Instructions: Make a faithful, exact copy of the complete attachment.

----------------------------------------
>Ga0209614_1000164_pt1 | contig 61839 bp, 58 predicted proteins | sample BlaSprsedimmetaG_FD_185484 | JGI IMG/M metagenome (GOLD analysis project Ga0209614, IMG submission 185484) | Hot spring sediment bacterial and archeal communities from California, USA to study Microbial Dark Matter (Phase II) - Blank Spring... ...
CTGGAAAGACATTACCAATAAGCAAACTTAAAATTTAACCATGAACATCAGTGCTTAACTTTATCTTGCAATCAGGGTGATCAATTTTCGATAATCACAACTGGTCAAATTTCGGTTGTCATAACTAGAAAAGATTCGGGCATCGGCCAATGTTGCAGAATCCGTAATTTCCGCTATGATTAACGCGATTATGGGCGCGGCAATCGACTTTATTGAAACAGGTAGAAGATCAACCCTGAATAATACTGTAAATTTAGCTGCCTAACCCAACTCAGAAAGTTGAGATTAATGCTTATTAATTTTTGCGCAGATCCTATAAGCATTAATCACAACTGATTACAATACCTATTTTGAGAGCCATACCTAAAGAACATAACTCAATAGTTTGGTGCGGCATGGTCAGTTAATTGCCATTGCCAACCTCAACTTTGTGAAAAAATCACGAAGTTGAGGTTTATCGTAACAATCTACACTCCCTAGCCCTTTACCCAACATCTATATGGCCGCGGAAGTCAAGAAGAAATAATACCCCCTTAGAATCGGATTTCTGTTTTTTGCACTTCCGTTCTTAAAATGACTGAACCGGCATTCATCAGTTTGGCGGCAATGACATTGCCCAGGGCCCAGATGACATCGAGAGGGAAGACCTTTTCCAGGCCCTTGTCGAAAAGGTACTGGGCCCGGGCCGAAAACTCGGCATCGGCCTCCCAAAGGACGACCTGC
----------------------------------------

>Ga0209614_1000164_pt1 | contig 61839 bp, 58 predicted proteins | sample BlaSprsedimmetaG_FD_185484 | JGI IMG/M metagenome (GOLD analysis project Ga0209614, IMG submission 185484) | Hot spring sediment bacterial and archeal communities from California, USA to study Microbial Dark Matter (Phase II) - Blank Spring... ...
CTGGAAAGACATTACCAATAAGCAAACTTAAAATTTAACCATGAACATCAGTGCTTAACTTTATCTTGCAATCAGGGTGATCAATTTTCGATAATCACAACTGGTCAAATTTCGGTTGTCATAACTAGAAAAGATTCGGGCATCGGCCAATGTTGCAGAATCCGTAATTTCCGCTATGATTAACGCGATTATGGGCGCGGCAATCGACTTTATTGAAACAGGTAGAAGATCAACCCTGAATAATACTGTAAATTTAGCTGCCTAACCCAACTCAGAAAGTTGAGATTAATGCTTATTAATTTTTGCGCAGATCCTATAAGCATTAATCACAACTGATTACAATACCTATTTTGAGAGCCATACCTAAAGAACATAACTCAATAGTTTGGTGCGGCATGGTCAGTTAATTGCCATTGCCAACCTCAACTTTGTGAAAAAATCACGAAGTTGAGGTTTATCGTAACAATCTACACTCCCTAGCCCTTTACCCAACATCTATATGGCCGCGGAAGTCAAGAAGAAATAATACCCCCTTAGAATCGGATTTCTGTTTTTTGCACTTCCGTTCTTAAAATGACTGAACCGGCATTCATCAGTTTGGCGGCAATGACATTGCCCAGGGCCCAGATGACATCGAGAGGGAAGACCTTTTCCAGGCCCTTGTCGAAAAGGTACTGGGCCCGGGCCGAAAACTCGGCATCGGCCTCCCAAAGGACGACCTGC